On December 6, 2018, the state of Massachusetts announced that it will extend the popular electric vehicle (EV) rebate program, Massachusetts Offers Rebates for Electric Vehicles (MOR-EV) through June 30, 2019. However, as of January 1, 2019, the rules of the program will change: only battery-electric vehicles (BEVs) with a sales price under $50,000 will qualify for the rebate, which will drop from $2,500 to $1,500. Though we applaud the state’s efforts to extend this important incentive, we know the Commonwealth needs to be doing more to spur electric vehicle adoption.
Since we launched Drive Green with Mass Energy and People’s Power & Light in November of 2016, a lot has changed in the electric vehicle market. At launch, we had four electric vehicles (EVs) from three manufacturers available through the program. Now, we’ve got seventeen vehicles from ten manufacturers, and the list is growing all the time! As the options increase, finding the best electric car for you might seem like it’s getting more overwhelming too. But don’t you worry! Here’s a quick who’s-who of the top electric cars available through our program right now.
Since November 2016, we have helped hundreds of people learn about and buy or lease electric cars at significant discounts. Consumers from all walks of life have come through the Drive Green program. But some of our members, as we like to call them, have expertise in fields such as energy, climate, and electric vehicles (EVs). Here’s what a few have to say.
As you may have noticed, it's gotten to be *really* cold recently. Electric vehicle (EV) performance does change in winter, but so does that of gas-powered cars.
It’s no fun taking away the punch bowl just as the party was getting good, so we decided that Drive Green with Mass Energy and People’s Power & Light, our newest program, is here to stay, rather than ending on June 30 as we previously indicated. Our board of directors voted unanimously to keep the program going. We see it as a great way to achieve our mission of making energy more sustainable and affordable. When we launched the program on November 2, we had a good feeling that it would go well and, truth be told, it has. We’re proud to say that over 130 people have purchased or leased electric cars, dozens more are in the process, and more people are registering every day. And the comments we have received from shoppers have been very positive. One thing that really makes us happy is when a new owner sends us a testimonial talking about how much they love their car or how they enjoyed our program. We know we’re not yet perfect, but we are confident we’re on the right track.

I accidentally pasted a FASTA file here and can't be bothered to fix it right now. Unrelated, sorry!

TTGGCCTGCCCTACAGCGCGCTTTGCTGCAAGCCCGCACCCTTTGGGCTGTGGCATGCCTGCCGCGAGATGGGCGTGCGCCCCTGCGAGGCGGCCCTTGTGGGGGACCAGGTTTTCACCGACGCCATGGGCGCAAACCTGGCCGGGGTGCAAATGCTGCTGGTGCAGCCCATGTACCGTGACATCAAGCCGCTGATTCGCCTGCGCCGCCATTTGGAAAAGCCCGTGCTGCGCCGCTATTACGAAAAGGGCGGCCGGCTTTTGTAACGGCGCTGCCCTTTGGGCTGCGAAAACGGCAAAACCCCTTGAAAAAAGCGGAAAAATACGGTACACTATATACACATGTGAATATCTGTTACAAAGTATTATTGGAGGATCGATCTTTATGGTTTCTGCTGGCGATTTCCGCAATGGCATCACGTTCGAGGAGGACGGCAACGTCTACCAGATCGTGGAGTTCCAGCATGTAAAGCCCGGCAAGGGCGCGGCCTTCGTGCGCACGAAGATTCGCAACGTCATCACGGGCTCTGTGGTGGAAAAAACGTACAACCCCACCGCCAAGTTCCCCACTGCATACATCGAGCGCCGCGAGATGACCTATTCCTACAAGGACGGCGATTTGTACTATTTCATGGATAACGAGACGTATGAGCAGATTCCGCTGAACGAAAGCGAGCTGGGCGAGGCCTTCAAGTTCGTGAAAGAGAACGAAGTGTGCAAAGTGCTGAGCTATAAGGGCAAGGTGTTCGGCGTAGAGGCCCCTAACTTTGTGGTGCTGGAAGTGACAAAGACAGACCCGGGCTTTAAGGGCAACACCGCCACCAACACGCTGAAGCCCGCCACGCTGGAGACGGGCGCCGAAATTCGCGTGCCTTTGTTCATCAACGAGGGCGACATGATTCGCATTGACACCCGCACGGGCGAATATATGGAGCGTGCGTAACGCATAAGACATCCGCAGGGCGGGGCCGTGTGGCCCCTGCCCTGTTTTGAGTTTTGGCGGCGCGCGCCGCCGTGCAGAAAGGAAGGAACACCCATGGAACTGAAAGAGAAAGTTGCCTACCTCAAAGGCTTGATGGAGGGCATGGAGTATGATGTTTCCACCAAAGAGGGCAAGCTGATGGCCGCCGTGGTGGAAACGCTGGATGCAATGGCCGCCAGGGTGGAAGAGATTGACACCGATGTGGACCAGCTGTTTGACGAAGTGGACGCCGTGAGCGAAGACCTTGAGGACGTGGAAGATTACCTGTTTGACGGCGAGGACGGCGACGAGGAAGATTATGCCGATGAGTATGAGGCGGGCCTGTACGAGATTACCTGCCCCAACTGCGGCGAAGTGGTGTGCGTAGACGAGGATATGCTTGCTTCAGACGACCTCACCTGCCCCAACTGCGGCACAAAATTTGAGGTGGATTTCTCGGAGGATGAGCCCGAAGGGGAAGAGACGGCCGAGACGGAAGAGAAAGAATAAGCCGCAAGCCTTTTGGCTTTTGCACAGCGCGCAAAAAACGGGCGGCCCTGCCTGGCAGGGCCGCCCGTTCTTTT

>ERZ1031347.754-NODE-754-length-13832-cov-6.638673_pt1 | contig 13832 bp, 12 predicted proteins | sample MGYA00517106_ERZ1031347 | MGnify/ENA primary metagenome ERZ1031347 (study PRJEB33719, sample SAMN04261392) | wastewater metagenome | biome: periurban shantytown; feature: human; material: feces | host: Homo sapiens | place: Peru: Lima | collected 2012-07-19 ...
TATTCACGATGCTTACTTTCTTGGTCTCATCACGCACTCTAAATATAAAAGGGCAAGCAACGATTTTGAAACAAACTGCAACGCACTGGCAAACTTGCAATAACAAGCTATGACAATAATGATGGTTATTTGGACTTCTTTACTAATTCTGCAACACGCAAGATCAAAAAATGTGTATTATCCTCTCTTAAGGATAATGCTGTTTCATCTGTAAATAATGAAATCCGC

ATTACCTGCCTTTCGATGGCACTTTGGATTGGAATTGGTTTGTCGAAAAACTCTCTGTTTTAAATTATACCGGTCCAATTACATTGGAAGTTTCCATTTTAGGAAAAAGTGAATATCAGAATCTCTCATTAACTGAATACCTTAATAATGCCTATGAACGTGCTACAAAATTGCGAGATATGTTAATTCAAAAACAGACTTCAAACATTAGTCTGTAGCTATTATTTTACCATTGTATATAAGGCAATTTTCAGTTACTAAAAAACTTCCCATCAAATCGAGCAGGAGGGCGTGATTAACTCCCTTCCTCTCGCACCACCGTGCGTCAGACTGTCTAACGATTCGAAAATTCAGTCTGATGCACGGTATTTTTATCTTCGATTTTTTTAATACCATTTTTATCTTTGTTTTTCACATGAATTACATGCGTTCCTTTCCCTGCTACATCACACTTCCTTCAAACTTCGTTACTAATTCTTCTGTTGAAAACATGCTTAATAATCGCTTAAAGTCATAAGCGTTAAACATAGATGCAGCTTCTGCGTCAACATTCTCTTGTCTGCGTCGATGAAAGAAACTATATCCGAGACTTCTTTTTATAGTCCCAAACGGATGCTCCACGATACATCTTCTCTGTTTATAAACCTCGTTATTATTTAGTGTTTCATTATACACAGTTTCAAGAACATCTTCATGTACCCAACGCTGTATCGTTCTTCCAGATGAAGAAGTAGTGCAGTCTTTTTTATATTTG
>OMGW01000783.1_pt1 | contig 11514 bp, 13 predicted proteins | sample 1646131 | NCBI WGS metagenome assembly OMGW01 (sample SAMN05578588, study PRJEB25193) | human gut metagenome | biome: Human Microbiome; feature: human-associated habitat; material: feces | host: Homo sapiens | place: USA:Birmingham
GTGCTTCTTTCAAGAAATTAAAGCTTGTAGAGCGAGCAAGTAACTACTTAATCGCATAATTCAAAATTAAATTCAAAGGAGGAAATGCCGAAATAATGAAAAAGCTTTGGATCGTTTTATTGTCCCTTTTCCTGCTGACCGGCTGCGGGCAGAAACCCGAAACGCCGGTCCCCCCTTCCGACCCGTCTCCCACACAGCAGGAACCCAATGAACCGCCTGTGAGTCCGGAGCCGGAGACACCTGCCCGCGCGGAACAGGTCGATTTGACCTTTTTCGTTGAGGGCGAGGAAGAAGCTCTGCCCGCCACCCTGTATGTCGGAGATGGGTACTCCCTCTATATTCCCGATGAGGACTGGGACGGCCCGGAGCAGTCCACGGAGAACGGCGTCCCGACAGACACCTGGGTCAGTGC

We talk a lot about the need to reduce our reliance on fossil fuels to fight climate change. We run programs and support policies in an effort meet our states' greenhouse gas emissions reduction goals: in Massachusetts, the statutory requirements of the Global Warming Solutions Act, in Rhode Island, the Resilient Rhode Island Act. With our climate going haywire (see the record-setting droughts, floods, and heat waves of 2016) and the emissions reductions of electric vehicles, climate change is one of the reasons we launched Drive Green with Mass Energy and People's Power & Light. But, setting climate change aside for a moment (a big ask, we know), replacing internal combustion engines on our roads with electric vehicles should still be a state priority. Why?
We’re excited for the US Green Building Council, Massachusetts Chapter’s upcoming event on February 16th – the Building Tech Forum – and we hope to see some of you there too!
Tags: Climate change
You’ve heard a lot from us about why now is the time to buy an electric vehicle. Running an electric vehicle produces fewer emissions than a conventional vehicle. Therefore, we see the need to dramatically accelerate the market for EVs in order to meet the greenhouse gas targets set for Massachusetts and Rhode Island.
Thanks to New England’s relatively strong solar policies, many of our members have gone solar – by owning panels, leasing panels, or participating in community solar programs. To those of you who have gone solar – congrats! However, even though you’re generating solar power, you’re probably not consuming the solar power you generate. In other words, even if you have solar panels or are participating in community solar, you cannot necessarily make the claim that you’ve reduced your personal greenhouse gas emissions as a result.
2016 is the time to buy an electric vehicle. Why? Technology has made huge advances, costs have come down, and federal and state policies will help support your purchase. And if we want to meet our greenhouse gas emission goals, we need to electrify our transportation as quick as we can.